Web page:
-
-    </tbody>
-</table>
-
-
-Make sure you have cloned the repo somewhere and did `npm install` successfully.
-
-After that you can run:
-
-    node tools/build --features="core"
-
-
-The above builds the most minimal build you can get. You can add more features separated
by spaces from the above list:
-
-    node tools/build --features="core filter map reduce"
-
-The custom build file will be found from `/js/browser/bluebird.js`. It will have a comment
that lists the disabled and enabled features.
-
-Note that the build leaves the `/js/main` etc folders with same features so if you use the
folder for node.js at the same time, don't forget to build
-a full version afterwards (after having taken a copy of the bluebird.js somewhere):
-
-    node tools/build --debug --main --zalgo --browser --minify
-
-#### Supported options by the build tool
-
-The value of boolean flags is determined by presence, if you want to pass false value for
a boolean flag, use the `no-`-prefix e.g. `--no-debug`.
-
- - `--main` - Whether to build the main build. The main build is placed at `js/main` directory.
Default `false`.
- - `--debug` - Whether to build the debug build. The debug build is placed at `js/debug`
directory. Default `false`.
- - `--zalgo` - Whether to build the zalgo build. The zalgo build is placed at `js/zalgo`
directory. Default `false`.
- - `--browser` - Whether to compile the browser build. The browser build file is placed at
`js/browser/bluebird.js` Default `false`.
- - `--minify` - Whether to minify the compiled browser build. The minified browser build
file is placed at `js/browser/bluebird.min.js` Default `true`.
- - `--features=String` - See [custom builds](#custom-builds)
-
-<hr>
-
-## For library authors
-
-Building a library that depends on bluebird? You should know about a few features.
-
-If your library needs to do something obtrusive like adding or modifying methods on the `Promise`
prototype, uses long stack traces or uses a custom unhandled rejection handler then... that's
totally ok as long as you don't use `require("bluebird")`. Instead you should create a file
-that creates an isolated copy. For example, creating a file called `bluebird-extended.js`
that contains:
-
-```js
-                //NOTE the function call right after
-module.exports = require("bluebird/js/main/promise")();
-```
-
-Your library can then use `var Promise = require("bluebird-extended");` and do whatever it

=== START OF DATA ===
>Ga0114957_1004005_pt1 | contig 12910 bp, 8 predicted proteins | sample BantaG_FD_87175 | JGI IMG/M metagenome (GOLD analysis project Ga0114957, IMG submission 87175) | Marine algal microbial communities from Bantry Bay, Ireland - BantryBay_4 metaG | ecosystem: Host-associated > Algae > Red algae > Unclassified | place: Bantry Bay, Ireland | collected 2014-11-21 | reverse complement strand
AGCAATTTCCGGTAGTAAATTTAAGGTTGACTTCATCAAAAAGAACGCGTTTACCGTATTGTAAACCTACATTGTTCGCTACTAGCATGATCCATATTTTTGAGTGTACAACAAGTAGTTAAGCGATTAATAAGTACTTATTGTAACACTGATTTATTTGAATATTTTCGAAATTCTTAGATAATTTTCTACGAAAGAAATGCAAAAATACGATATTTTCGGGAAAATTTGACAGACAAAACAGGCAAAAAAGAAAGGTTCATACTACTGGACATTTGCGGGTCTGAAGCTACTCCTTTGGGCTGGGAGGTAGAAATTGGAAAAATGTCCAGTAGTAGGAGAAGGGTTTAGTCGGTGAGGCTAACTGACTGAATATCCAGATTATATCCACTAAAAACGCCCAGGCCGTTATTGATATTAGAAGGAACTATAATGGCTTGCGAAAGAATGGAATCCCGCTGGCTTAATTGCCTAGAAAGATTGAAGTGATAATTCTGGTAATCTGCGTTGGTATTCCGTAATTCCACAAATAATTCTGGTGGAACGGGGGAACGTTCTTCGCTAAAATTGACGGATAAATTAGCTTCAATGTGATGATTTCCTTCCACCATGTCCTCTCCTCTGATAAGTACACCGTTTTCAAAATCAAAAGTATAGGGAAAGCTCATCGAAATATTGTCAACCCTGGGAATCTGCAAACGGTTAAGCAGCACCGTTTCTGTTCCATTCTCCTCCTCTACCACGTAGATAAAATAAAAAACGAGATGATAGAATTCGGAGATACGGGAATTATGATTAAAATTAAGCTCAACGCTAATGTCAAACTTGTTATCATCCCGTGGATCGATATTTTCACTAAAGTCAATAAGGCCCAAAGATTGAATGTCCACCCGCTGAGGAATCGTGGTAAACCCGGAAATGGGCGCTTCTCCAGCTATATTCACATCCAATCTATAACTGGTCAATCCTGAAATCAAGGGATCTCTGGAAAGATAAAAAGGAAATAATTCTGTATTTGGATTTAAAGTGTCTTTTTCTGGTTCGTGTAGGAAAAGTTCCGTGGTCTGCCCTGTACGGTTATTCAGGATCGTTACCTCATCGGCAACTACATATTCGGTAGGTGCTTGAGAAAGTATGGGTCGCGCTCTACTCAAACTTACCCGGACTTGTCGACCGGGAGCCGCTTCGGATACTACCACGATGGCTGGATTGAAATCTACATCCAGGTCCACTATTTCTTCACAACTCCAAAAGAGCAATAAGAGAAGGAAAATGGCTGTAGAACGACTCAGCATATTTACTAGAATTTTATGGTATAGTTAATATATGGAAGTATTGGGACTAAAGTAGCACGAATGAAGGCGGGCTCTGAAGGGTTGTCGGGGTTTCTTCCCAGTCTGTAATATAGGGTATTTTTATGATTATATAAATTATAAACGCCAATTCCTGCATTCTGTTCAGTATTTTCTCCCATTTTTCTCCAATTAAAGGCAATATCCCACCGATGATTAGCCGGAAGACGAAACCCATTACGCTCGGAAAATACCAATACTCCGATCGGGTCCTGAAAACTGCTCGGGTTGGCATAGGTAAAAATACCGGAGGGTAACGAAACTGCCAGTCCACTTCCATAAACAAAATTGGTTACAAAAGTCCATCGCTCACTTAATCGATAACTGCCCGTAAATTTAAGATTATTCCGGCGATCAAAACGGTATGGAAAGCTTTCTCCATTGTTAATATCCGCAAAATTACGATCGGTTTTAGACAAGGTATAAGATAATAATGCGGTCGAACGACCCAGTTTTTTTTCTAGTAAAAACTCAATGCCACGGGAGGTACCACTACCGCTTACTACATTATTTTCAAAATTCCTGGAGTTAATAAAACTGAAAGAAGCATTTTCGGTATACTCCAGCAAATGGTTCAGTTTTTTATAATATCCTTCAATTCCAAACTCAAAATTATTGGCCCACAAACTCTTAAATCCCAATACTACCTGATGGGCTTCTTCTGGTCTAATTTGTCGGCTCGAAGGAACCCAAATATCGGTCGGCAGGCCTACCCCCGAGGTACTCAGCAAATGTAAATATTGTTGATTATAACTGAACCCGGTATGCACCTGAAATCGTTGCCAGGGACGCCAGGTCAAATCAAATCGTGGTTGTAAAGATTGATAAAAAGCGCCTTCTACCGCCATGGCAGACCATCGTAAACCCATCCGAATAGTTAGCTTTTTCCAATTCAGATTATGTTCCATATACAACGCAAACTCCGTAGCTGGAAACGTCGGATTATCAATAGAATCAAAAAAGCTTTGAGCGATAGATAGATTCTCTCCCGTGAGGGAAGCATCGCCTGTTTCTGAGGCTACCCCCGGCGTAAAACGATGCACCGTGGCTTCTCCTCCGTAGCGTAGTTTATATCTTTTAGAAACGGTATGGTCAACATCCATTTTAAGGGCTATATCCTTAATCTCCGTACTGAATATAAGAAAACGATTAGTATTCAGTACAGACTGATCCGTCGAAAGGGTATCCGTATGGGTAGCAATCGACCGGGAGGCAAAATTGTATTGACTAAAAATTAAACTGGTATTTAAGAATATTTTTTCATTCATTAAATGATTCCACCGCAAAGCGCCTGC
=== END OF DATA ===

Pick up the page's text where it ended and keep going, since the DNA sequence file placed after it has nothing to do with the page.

wants with it. Then if the application or other library uses their own bluebird promises they
will all play well together because of Promises/A+ thenable assimilation magic.
-
-You should also know about [`.nodeify()`](API.md#nodeifyfunction-callback---promise) which
makes it easy to provide a dual callback/promise API.
-
-<hr>
-
-## What is the sync build?
-
-You may now use sync build by:
-
-    var Promise = require("bluebird/zalgo");
-
-The sync build is provided to see how forced asynchronity affects benchmarks. It should not
be used in real code due to the implied hazards.
-
-The normal async build gives Promises/A+ guarantees about asynchronous resolution of promises.
Some people think this affects performance or just plain love their code having a possibility
-of stack overflow errors and non-deterministic behavior.
-
-The sync build skips the async call trampoline completely, e.g code like:
-
-    async.invoke( this.fn, this, val );
-
-Appears as this in the sync build:
-
-    this.fn(val);
-
-This should pressure the CPU slightly less and thus the sync build should perform better.
Indeed it does, but only marginally. The biggest performance boosts are from writing efficient
Javascript, not from compromising determinism.
-
-Note that while some benchmarks are waiting for the next event tick, the CPU is actually
not in use during that time. So the resulting benchmark result is not completely accurate
because on node.js you only care about how much the CPU is taxed. Any time spent on CPU is
time the whole process (or server) is paralyzed. And it is not graceful like it would be with
threads.
-
-
-```js
-var cache = new Map(); //ES6 Map or DataStructures/Map or whatever...
-function getResult(url) {
-    var resolver = Promise.pending();
-    if (cache.has(url)) {
-        resolver.resolve(cache.get(url));
-    }
-    else {
-        http.get(url, function(err, content) {
-            if (err) resolver.reject(err);
-            else {
-                cache.set(url, content);
-                resolver.resolve(content);
-            }
-        });
-    }
-    return resolver.promise;
-}
-
-
-
-//The result of console.log is truly random without async guarantees
-function guessWhatItPrints( url ) {
-    var i = 3;
-    getResult(url).then(function(){
-        i = 4;
-    });
-    console.log(i);
-}
-```
-
-# Optimization guide
-
-Articles about optimization will be periodically posted in [the wiki section](https://github.com/petkaantonov/bluebird/wiki),
polishing edits are welcome.
-
-A single cohesive guide compiled from the articles will probably be done eventually.
-
-# License
-
-The MIT License (MIT)
-
-Copyright (c) 2014 Petka Antonov
-
-Permission is hereby granted, free of charge, to any person obtaining a copy
-of this software and associated documentation files (the "Software"), to deal
-in the Software without restriction, including without limitation the rights
-to use, copy, modify, merge, publish, distribute, sublicense, and/or sell
-copies of the Software, and to permit persons to whom the Software is
-furnished to do so, subject to the following conditions:
-
-The above copyright notice and this permission notice shall be included in
-all copies or substantial portions of the Software.
-
-THE SOFTWARE IS PROVIDED "AS IS", WITHOUT WARRANTY OF ANY KIND, EXPRESS OR
-IMPLIED, INCLUDING BUT NOT LIMITED TO THE WARRANTIES OF MERCHANTABILITY,
-FITNESS FOR A PARTICULAR PURPOSE AND NONINFRINGEMENT.  IN NO EVENT SHALL THE
-AUTHORS OR COPYRIGHT HOLDERS BE LIABLE FOR ANY CLAIM, DAMAGES OR OTHER
-LIABILITY, WHETHER IN AN ACTION OF CONTRACT, TORT OR OTHERWISE, ARISING FROM,
-OUT OF OR IN CONNECTION WITH THE SOFTWARE OR THE USE OR OTHER DEALINGS IN
-THE SOFTWARE.